Digital data errors can be introduced by the communications system transporting data from one place to another, by the mechanical systems writing and reading the data onto media, by deformations in the media such as spots or micro-level warping, and a host of other causes related to the storage media. From a narrow storage perspective, a primary factor influencing the number of data errors is the storage density of the medium. For example, current magnetic media generally have a storage density of about 50 to 60 million bits per square inch, while optical media store on the order of 150 to 400 million bits of data per square inch by utilizing a laser beam focused to approximately one micron to record and read digitized data. The close tolerances for spacing bits, tracks, and sectors on optical media place heavy constraints upon the positioning mechanisms of optical disk drives. A tracking error of one-half micron (approximately 1/50,000th of an inch) in an optical disk system is enough to cause a stored bit to be read incorrectly. In contrast, magnetic media and systems have much larger tolerances and the possibility of errors occurring when reading data is much lower.

Regardless of the medium, storage of digital information has always included some kind of error detection and error correction mechanism so that data can be retrieved error-free. A number of utility programs have been written for magnetic disk based systems to help users determine the location of these errors, to relocate data to other areas of the disk, and to reconstruct the data that has become partially damaged. Unfortunately, similar utilities suitable for the general user do not exist for optical media.

The close mechanical tolerances in optical media and systems require very powerful error detection and error correction schemes to ensure reliability of retrieved data. Optical systems typically provide a statistical probability of error of only one byte out of every one billion bytes. The application of error detection and error correction schemes to achieve this level of reliability is automatic and transparent to users. However, the error correction schemes are limited to handling error rates below five out of every 10,000 bytes. Once this limit has been exceeded, the error correction scheme can no longer compensate for or guarantee correction of all errors, and the optical medium essentially becomes useless.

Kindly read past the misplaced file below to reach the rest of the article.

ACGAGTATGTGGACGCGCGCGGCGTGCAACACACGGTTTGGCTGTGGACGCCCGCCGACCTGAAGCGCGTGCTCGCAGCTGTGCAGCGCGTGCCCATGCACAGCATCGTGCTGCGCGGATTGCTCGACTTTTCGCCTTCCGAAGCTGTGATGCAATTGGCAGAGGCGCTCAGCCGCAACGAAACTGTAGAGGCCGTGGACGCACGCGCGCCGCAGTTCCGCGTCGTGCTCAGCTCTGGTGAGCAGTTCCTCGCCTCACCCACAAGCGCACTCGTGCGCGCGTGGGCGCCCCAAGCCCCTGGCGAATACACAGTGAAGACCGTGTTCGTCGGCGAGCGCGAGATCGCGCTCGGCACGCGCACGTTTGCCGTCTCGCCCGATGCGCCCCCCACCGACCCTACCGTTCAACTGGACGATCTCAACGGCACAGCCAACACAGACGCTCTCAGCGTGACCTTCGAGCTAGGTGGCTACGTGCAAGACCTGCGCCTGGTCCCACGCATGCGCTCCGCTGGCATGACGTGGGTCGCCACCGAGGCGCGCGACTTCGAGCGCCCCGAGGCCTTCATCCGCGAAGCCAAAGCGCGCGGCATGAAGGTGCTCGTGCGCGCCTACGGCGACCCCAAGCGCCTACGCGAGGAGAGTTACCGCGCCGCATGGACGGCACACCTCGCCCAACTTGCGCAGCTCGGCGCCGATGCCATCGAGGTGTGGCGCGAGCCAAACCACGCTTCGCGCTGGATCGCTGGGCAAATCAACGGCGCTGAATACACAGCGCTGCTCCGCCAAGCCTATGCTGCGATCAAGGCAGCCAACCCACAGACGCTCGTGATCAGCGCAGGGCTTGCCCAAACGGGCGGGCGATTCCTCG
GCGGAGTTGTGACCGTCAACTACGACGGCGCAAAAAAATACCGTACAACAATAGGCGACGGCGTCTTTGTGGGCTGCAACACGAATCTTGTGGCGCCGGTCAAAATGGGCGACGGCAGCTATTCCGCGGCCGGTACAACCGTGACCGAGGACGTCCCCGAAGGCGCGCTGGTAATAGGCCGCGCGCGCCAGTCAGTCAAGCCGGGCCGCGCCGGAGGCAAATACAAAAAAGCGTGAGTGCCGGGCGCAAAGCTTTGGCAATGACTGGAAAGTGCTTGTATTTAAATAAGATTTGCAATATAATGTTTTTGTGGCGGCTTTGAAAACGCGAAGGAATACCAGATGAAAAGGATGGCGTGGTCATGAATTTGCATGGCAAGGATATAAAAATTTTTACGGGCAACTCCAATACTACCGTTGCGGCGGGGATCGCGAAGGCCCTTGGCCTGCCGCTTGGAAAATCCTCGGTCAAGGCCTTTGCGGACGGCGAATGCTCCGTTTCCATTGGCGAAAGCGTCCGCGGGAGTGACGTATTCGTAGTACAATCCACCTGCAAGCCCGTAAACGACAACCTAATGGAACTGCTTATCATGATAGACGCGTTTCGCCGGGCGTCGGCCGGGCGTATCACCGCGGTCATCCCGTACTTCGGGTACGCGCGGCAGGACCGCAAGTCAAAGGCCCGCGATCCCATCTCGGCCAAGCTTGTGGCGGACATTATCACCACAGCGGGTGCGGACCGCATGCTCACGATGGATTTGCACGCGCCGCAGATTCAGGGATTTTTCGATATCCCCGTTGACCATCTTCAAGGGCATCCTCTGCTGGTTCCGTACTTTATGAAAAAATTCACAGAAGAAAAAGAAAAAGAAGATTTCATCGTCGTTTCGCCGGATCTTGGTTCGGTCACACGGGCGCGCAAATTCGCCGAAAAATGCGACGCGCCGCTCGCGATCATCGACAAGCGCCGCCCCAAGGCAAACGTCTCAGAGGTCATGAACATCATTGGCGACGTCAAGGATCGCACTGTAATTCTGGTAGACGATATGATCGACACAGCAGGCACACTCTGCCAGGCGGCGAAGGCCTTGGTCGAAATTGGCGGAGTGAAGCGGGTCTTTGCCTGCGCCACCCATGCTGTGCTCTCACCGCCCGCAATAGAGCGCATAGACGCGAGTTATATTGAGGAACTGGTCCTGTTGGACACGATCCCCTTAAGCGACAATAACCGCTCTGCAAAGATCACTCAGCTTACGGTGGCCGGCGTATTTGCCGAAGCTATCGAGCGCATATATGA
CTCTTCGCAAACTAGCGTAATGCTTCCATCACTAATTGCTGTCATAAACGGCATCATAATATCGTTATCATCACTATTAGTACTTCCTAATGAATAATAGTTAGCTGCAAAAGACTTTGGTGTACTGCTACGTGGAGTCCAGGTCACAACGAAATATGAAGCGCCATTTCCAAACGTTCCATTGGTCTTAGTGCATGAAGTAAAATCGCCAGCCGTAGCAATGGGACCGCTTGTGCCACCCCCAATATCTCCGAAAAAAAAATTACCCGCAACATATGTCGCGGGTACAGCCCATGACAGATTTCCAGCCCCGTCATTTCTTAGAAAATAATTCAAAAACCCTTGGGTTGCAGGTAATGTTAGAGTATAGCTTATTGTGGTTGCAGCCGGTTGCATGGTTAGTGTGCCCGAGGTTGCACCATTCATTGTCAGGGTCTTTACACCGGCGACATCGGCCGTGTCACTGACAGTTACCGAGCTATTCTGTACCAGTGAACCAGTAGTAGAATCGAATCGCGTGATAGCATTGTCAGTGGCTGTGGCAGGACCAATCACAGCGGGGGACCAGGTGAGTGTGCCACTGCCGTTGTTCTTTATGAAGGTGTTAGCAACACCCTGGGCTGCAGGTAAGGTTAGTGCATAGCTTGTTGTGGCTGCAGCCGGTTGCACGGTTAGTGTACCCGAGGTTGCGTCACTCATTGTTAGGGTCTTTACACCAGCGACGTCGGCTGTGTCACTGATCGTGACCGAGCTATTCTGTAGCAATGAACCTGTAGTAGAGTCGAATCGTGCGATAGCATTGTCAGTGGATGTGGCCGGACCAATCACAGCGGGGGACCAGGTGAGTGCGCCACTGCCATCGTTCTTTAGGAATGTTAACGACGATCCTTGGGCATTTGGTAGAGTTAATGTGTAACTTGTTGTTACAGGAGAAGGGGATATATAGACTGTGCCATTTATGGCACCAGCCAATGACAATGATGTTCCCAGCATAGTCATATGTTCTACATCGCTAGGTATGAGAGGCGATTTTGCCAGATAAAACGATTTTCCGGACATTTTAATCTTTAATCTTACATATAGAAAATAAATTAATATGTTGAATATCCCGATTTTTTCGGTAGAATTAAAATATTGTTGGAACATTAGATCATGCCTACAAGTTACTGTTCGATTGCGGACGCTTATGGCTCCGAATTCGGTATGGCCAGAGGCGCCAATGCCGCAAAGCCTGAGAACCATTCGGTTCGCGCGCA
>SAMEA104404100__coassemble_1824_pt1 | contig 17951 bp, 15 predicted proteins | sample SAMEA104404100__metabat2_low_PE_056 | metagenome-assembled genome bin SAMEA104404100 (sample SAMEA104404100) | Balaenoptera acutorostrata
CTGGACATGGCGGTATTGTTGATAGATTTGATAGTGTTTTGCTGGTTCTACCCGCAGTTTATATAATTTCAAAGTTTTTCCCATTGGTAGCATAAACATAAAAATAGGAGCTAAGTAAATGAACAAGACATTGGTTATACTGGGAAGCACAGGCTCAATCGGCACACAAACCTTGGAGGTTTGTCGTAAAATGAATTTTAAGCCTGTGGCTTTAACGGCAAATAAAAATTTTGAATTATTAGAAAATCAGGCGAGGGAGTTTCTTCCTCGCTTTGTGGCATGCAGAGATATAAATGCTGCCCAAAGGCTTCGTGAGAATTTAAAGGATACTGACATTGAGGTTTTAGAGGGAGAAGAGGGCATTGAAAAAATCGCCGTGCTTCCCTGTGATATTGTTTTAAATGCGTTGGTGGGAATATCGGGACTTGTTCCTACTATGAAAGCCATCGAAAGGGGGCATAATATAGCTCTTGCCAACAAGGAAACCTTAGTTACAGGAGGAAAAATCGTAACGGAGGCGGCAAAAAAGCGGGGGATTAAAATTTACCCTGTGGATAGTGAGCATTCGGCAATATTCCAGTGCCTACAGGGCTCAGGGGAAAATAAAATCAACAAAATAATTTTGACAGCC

One solution is to have drive electronics that are capable of providing access to error detection/correction data so that monitoring techniques can be used to monitor the gradual degradation of the media before the level of errors becomes catastrophic. Utility programs could be written to capture this information on a periodic basis and provide the user with a profile of the optical media. The NIST working group mentioned earlier expects to produce a report in November 1992 that will identify this and other possible solutions. The report is expected to encourage industry cooperation in the development/modification of optical drive error reporting systems so that optical drives from different manufacturers will all have the capability of supporting a common set of error monitoring and reporting utilities. Eventually the industry agreement would become an international standard.

3. Technology Migration Strategies

The third crucial problem affecting the long-term usability of digital records created by federal agencies is the failure to develop a migration strategy for moving records to new media and technologies as older ones are displaced. The unavoidable fact is that digital records are technology dependent and therefore technology obsolescent is likely to be the most serious impediment to the long-term usability of digital records. Therefore, the development and implementation of a migration strategy to ensure that digital records created today can be both processed by computers and intelligible to humans in the 21st century is absolutely essential.

In the NARA study, _Digital Imaging and Optical Media Storage Systems: Guidelines for State and Local Government_, completed in late 1991, the broad characteristics of a viable migration strategy were outlined. A follow-on study of digital imaging and optical media storage systems with guidelines for federal agencies, scheduled for completion near the end of 1992, will explore in greater detail alternative migration strategies.

The research and investigation into these three critical problem areas for optical media is part of NARA's on-going information technology research activities to address problems of electronic records, a matter of great concern to the entire archival community. Consequently, the findings and conclusions reached through NARA sponsored information technology research are intended to be shared with the entire archival and professional community